Voters Unite! detailed 303 specific election problems, including 84 complaints of machine malfunctions in 22 states, 24 cases of registration fraud in 14 states, 20 abusive voter challenge situations in 10 states, U.S. voters in 18 states and Israel experiencing absentee ballot difficulties, 10 states with provisional ballot woes, 22 cases of malfeasance in 13 states, 10 charges of voter intimidation in seven states, seven states where votes were suppressed, seven states witnessing outbreaks of animosity at the polls, six states suffering from ballot printing errors and seven instances in four states where votes were changed on-screen. In addition, the Voters Unite! website cites four states with early voting troubles, three states undergoing ballot programming errors, three states demonstrating ballot secrecy violations, bogus ballot fraud in New Mexico and double-voting for Bush in Texas.
          Kerry's victory was predicted by previously extremely accurate Harris and Zogby exit polls, by the formerly infallible 50 percent rule (an incumbent with less than 50 percent in the exit polls always loses; Bush had 47 percent – requiring him to capture an improbable 80 percent of the undecideds to win) and by the Incumbent Rule (undecideds break for the challenger, as exit polls showed they did by a large margin this time).
                 On election night, after seeing Ohio slipping into the red column, one lady offered what many were quietly thinking: they stole the election and we’l never know how they did it! Maybe if the recounts are allowed to proceed and many groups taking the time to look into manipulated touch screen voting machines, that lady may be wrong. I hope so anyway.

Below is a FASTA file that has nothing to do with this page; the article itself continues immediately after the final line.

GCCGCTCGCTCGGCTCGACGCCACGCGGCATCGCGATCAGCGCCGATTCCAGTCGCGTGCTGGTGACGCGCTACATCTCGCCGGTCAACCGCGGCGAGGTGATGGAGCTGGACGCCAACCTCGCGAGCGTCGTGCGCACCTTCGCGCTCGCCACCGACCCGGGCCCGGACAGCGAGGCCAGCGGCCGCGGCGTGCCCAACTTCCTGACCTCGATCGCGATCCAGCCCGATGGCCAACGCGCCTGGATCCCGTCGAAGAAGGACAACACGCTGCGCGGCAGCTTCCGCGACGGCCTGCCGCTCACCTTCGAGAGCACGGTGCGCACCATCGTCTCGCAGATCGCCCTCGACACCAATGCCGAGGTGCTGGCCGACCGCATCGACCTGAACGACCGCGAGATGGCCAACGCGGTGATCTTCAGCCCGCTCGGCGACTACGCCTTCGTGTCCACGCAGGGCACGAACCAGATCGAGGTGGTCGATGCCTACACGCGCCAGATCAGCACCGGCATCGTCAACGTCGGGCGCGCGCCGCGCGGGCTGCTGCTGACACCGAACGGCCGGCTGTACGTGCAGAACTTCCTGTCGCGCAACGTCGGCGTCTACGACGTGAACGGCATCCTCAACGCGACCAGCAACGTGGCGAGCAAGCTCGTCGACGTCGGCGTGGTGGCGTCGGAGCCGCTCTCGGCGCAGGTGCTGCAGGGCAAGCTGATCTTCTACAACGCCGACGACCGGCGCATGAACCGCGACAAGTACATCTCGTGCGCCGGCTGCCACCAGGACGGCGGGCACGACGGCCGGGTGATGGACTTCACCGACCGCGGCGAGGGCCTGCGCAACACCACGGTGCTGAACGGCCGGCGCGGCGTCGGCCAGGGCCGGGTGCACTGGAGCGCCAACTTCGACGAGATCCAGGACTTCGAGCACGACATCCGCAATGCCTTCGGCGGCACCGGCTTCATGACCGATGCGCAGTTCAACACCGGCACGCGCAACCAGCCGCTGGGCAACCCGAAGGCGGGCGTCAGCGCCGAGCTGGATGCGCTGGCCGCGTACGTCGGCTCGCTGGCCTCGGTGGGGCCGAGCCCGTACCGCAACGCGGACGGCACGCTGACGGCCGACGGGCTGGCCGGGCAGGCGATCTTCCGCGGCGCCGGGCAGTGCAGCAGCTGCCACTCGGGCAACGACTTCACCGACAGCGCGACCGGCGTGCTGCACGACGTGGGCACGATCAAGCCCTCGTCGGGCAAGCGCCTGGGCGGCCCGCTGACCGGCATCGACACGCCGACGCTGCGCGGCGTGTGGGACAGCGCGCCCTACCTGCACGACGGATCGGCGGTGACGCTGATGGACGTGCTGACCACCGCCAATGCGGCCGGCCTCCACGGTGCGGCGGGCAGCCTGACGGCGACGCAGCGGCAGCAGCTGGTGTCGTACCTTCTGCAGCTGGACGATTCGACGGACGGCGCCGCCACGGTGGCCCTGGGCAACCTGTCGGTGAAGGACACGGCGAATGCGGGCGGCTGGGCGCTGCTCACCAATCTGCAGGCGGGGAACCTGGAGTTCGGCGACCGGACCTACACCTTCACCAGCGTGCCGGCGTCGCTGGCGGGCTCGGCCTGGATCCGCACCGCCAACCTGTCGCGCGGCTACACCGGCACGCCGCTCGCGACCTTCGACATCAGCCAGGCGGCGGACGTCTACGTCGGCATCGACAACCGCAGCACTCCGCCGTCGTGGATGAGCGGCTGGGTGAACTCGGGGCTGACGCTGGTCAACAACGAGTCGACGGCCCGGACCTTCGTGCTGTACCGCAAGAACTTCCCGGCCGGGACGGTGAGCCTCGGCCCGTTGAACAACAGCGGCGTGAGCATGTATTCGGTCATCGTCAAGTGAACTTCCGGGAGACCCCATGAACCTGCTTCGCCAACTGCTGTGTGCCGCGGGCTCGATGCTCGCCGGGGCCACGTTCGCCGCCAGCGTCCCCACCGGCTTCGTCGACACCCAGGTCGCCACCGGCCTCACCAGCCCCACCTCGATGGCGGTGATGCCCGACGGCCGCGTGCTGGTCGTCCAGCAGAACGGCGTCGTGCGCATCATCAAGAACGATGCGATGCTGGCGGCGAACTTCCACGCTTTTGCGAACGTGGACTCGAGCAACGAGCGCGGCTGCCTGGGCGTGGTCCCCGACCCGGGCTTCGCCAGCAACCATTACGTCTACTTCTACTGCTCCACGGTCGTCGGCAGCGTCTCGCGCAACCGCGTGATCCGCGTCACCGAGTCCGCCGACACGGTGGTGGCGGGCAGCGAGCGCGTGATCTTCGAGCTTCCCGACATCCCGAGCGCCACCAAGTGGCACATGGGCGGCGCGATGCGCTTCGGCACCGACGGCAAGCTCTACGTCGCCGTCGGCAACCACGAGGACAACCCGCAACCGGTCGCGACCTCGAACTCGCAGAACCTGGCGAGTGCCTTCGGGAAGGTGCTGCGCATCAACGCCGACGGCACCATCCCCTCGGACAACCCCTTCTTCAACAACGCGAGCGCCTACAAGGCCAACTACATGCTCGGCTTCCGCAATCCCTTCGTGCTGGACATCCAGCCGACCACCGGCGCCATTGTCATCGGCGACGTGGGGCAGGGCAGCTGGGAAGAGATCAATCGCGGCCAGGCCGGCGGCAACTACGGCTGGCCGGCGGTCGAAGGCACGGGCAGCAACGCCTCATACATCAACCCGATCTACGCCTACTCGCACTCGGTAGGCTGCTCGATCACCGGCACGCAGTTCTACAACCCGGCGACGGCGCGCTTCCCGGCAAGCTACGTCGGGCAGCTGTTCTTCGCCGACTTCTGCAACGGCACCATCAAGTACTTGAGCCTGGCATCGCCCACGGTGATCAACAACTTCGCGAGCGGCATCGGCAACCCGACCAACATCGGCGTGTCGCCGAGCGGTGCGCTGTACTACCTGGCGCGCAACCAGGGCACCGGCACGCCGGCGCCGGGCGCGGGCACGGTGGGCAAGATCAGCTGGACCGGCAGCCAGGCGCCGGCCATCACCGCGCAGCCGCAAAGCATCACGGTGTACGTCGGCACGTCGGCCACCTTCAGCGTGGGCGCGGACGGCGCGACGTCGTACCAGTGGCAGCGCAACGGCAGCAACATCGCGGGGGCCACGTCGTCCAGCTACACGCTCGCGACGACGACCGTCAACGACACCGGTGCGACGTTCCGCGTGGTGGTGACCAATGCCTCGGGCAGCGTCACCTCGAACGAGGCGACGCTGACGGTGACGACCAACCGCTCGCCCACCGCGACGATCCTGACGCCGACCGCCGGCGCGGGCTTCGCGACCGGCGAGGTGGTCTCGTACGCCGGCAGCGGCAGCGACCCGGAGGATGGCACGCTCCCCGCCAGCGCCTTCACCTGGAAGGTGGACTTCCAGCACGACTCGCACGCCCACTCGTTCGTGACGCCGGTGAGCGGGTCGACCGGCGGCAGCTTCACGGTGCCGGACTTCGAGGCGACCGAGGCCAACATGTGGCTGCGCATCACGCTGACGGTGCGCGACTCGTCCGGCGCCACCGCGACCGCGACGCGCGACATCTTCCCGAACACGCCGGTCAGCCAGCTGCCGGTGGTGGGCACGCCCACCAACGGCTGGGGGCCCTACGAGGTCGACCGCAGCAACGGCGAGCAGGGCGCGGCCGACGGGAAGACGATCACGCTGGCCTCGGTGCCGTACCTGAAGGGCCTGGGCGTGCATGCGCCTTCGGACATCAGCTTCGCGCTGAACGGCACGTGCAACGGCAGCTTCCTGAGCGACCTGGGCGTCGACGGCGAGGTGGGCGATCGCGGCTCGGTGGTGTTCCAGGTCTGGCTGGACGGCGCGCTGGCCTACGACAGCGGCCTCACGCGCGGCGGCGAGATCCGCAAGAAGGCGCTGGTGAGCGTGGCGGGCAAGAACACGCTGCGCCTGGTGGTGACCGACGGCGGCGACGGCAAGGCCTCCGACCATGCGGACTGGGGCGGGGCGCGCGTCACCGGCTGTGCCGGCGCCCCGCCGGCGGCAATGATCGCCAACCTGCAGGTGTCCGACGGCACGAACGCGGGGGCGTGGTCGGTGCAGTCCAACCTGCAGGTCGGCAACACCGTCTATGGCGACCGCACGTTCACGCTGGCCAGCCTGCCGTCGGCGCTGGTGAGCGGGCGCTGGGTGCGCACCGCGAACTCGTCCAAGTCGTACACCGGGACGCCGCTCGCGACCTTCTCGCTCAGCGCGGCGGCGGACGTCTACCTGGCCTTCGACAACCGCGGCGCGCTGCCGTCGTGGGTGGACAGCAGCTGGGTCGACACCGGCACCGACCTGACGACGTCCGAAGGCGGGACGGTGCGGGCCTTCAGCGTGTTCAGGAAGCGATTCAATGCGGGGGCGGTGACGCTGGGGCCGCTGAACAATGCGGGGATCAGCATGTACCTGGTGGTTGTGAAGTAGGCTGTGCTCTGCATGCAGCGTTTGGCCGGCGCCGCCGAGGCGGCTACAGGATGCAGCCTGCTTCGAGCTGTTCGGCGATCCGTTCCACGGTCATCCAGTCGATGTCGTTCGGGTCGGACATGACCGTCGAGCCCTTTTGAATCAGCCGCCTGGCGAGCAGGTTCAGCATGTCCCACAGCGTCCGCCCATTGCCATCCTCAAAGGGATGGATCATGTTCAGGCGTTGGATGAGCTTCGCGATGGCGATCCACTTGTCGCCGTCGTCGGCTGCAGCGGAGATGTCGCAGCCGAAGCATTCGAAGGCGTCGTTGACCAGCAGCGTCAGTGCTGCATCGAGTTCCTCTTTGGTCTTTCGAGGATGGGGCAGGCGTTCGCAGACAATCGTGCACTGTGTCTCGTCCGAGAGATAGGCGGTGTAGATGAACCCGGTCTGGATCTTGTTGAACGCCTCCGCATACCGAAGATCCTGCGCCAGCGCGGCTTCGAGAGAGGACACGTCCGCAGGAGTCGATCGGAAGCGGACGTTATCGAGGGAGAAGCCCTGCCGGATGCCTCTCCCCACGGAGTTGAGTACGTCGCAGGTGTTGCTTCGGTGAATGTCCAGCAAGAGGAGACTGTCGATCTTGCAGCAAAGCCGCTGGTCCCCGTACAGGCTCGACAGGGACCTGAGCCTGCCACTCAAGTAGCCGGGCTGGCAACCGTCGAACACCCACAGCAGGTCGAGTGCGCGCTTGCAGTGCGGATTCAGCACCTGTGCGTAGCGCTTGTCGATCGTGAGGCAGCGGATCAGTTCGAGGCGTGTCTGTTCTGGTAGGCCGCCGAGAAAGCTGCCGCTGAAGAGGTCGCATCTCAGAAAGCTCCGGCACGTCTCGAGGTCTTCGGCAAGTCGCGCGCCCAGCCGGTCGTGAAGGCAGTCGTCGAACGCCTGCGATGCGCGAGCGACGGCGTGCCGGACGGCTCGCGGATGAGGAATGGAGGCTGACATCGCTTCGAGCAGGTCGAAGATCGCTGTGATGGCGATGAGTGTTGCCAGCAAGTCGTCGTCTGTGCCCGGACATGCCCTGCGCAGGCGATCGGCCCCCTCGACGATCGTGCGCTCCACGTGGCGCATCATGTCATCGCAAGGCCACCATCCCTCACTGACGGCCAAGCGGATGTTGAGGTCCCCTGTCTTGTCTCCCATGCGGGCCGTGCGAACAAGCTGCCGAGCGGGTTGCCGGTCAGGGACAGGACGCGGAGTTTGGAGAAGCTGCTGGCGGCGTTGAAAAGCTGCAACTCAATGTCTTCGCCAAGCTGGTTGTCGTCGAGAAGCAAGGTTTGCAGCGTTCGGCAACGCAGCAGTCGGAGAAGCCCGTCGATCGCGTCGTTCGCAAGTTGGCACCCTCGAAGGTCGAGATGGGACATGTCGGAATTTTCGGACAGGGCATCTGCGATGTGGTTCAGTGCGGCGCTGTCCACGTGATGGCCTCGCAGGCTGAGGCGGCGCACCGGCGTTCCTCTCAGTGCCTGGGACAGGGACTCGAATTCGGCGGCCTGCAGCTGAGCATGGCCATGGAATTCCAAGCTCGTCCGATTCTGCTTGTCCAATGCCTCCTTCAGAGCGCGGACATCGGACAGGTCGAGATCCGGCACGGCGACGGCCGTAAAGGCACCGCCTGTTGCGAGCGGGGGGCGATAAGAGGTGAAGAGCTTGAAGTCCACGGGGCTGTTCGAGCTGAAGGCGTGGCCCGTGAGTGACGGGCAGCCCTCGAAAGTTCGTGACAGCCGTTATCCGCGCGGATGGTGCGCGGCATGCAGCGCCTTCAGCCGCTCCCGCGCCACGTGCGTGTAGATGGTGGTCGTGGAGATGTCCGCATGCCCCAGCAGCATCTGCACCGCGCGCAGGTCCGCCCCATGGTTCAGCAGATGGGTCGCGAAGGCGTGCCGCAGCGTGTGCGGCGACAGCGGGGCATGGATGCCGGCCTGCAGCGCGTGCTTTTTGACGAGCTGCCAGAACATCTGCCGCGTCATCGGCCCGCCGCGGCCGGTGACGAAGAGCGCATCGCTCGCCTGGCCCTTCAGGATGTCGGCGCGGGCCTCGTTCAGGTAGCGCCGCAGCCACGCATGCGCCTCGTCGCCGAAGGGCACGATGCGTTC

Is all this sour grapes? Sore losers lashing out at nothing? Maybe, but even with Kerry conceding defeat, the election isn’ over until the Electoral College meets and ratifies the results December 13, 2004.
         Blue is Beautiful!!!
          During the recent general election November 2, 2004 I saw our state colored red. Red has not always been my color political. It was always used to show other countries such as Russia, China, etc. Personally red is my favorite color but not politically. But red was used to show that my state had voted for four more years of Bush.
          All my life our state has consistently voted for the blue Democrats, but after the last two elections the color red has shown me that our state voted for the Republicans.
          What has happened to our state? Have we now changed our color? Do we now not believe in what the Democratic party has been preaching for the last few decades - of standing up for individual or civil rights, balanced budgets, middle class values, working people’ issues, job creation, education, environmental concerns, etc.?
          Has our state changed so that we now believe as the other red Republican states for limiting our personal freedoms, and civil rights, tax cuts that benefit the wealthy, limit on hourly wages, run away deficits, encouraging outsourcing of our jobs overseas, etc.?
          What can the “ruly blue people”do now that our national government is controlled by the “ed people” These are some suggestions :
1.        All blue people need to become more observant of current affairs. Write or email our national leaders on the issues that you have strong feelings about. When people in a democracy speak the leaders have to listen.